Plant hormones are chemical plants use for communication, coordination, and development between their many cells. They also are known as phytohormones, are signal molecules, produced within plants that occur in extremely low concentrations. They are among the most important biochemicals affecting plant growth and yield production under different conditions, including stress. The signaling molecules play an essential role in the control of plant growth and development.
Plant Hormones play an important role as a signaling molecule and induce various plant stress responses in the perception, transduction, and induction phases of the stress response.
Plant hormones control all aspects of plant growth and development, from embryogenesis, the regulation of organ size, pathogen defense, stress tolerance, and reproductive development. Plant hormones include auxin, abscisic acid, ethylene, gibberellins, cytokinins, salicylic acid, strigolactones, brassinosteroids, and nitrous (nitric) oxide.
A hormone is any chemical produced in one part of the body that has a target elsewhere in the body. Unlike in animals (in which hormone production is restricted to specialized glands), each plant cell is capable of producing hormones. They are essential regulators of plant development beginning with seed germination and culminating in whole-plant senescence. Went and Thimann coined the term “phytohormone” and used it in the title of their 1937 book.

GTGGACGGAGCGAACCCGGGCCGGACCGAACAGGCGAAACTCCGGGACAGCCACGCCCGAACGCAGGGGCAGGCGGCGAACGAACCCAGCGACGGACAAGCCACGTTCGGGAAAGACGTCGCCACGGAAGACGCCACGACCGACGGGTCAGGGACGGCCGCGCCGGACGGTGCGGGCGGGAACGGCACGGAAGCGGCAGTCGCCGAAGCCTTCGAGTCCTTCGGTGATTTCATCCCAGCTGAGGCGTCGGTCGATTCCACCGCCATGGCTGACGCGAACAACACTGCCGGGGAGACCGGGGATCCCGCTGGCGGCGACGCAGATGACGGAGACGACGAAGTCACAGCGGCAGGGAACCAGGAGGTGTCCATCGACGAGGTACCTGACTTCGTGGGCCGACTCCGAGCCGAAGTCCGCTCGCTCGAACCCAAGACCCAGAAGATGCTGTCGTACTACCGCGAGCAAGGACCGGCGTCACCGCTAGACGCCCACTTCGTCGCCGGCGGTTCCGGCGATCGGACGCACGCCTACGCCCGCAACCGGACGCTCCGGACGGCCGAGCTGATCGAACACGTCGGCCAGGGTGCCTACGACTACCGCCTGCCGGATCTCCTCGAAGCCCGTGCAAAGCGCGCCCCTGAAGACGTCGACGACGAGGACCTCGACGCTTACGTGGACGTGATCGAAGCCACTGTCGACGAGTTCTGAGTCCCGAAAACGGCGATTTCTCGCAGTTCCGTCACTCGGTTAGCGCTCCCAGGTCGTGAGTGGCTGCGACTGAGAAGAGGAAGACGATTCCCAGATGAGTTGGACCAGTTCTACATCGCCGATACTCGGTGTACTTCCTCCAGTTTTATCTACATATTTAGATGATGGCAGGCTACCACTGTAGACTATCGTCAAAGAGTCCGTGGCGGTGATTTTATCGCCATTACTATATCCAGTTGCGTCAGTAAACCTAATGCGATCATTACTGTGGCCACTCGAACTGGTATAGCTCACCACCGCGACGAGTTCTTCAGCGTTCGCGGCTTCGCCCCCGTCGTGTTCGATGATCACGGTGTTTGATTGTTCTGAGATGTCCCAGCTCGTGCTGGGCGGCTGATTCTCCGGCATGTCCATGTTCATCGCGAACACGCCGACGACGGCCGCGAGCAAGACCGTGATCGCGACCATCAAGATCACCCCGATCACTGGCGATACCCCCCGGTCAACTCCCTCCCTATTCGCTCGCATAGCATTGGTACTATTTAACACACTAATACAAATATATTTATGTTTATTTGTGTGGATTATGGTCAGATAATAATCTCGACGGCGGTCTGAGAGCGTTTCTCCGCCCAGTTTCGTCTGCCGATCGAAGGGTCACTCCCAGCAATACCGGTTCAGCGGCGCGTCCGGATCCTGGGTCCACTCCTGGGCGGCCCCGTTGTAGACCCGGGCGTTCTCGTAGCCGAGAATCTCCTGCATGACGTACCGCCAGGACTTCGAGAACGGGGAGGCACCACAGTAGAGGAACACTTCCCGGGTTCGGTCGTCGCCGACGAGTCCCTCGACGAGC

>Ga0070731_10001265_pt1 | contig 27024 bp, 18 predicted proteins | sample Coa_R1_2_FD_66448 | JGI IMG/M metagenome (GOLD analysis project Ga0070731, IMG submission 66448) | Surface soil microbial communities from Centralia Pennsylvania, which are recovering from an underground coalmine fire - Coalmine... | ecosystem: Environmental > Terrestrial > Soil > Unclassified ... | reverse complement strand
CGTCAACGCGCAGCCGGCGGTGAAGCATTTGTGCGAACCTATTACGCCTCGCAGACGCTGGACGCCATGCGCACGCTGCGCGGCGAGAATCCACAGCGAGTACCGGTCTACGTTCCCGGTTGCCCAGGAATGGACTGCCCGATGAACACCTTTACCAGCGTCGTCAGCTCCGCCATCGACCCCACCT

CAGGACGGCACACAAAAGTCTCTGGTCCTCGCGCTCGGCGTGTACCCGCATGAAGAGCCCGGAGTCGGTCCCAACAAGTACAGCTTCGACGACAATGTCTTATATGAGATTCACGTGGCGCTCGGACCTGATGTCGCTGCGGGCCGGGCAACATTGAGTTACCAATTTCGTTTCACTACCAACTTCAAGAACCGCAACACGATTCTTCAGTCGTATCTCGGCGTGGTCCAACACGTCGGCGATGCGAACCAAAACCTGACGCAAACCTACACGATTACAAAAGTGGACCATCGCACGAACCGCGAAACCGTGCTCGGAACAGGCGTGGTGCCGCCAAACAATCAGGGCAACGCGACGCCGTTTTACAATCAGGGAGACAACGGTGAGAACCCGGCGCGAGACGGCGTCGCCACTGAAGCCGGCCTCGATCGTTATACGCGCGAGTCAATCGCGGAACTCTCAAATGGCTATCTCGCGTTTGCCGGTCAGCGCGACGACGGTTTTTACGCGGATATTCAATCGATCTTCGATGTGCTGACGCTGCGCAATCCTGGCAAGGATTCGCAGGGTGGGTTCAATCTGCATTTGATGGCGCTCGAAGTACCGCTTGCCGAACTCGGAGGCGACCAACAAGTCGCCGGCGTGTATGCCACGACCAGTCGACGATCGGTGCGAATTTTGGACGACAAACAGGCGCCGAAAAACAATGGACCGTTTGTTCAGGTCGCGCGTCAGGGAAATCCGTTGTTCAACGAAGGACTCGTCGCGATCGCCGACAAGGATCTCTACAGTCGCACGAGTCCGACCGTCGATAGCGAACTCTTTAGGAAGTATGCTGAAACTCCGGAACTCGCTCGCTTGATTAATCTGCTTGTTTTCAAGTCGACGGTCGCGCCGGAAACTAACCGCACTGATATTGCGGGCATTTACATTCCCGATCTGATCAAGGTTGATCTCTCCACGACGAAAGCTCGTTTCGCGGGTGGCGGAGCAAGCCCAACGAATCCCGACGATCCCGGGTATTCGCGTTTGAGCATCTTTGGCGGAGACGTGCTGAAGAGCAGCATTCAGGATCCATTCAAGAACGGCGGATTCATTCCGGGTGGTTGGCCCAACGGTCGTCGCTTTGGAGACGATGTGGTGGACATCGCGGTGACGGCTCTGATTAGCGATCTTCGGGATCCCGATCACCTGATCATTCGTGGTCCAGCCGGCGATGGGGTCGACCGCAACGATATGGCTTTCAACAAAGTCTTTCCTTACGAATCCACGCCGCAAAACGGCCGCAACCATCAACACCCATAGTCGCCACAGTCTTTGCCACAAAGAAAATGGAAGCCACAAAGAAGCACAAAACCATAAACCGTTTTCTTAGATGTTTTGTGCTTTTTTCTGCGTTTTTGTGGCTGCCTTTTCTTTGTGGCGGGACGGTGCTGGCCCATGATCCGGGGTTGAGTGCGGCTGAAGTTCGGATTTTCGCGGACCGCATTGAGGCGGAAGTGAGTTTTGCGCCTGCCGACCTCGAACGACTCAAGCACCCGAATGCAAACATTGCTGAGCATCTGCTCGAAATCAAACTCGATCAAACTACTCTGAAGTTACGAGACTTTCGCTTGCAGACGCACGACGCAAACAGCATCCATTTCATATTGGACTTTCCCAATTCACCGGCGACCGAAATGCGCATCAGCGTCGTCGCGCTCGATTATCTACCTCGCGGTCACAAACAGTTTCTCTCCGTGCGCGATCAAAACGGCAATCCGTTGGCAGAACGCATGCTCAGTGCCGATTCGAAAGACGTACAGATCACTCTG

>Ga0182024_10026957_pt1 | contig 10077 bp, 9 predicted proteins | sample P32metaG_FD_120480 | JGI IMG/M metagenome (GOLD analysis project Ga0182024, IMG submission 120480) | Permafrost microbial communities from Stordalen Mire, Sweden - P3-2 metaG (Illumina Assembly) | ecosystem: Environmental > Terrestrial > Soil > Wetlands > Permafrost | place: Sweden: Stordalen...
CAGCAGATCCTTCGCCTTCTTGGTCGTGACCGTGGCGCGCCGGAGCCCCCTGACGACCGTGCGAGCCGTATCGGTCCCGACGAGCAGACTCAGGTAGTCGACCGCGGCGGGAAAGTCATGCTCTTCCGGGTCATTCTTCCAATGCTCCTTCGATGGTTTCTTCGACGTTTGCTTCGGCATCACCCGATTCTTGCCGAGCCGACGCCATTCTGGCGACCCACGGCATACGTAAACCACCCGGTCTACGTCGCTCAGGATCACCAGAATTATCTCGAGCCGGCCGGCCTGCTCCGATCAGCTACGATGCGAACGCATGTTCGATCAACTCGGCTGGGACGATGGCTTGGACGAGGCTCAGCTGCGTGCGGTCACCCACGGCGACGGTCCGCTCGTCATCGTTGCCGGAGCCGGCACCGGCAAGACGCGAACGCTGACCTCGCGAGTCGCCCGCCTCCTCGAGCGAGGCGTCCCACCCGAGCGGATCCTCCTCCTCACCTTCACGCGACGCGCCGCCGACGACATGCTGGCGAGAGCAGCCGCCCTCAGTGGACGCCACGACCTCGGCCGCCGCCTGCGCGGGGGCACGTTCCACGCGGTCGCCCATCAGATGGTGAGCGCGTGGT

Plants have five classes of hormones –
- Auxins promote stem elongation, inhibit the growth of lateral buds (maintains apical dominance). They are produced in the stem, buds, and root tips.
- Gibberellins promote stem elongation. They are not produced in stem tip.
- Cytokinins promote cell division. They are produced in growing areas, such as meristems at the tip of the shoot.
- Abscisic Acid promotes seed dormancy by inhibiting cell growth. It is also involved in the opening and closing of stomata as leaves wilt.
- Ethylene is a gas produced by ripe fruits. Ethylene is used to ripen crops at the same time.
Phytohormones occur across the plant kingdom, and even in algae, where they have similar functions to those seen in higher plants. They always play an important role as a signaling molecule and induce various plant stress responses in the perception, transduction, and induction phases of the stress response.
Some phytohormones also occur in microorganisms, such as unicellular fungi and bacteria, however, in these cases, they do not play a hormonal role and can better be regarded as secondary metabolites. Plant hormones are a group of naturally occurring, organic substances that influence physiological processes at low concentrations.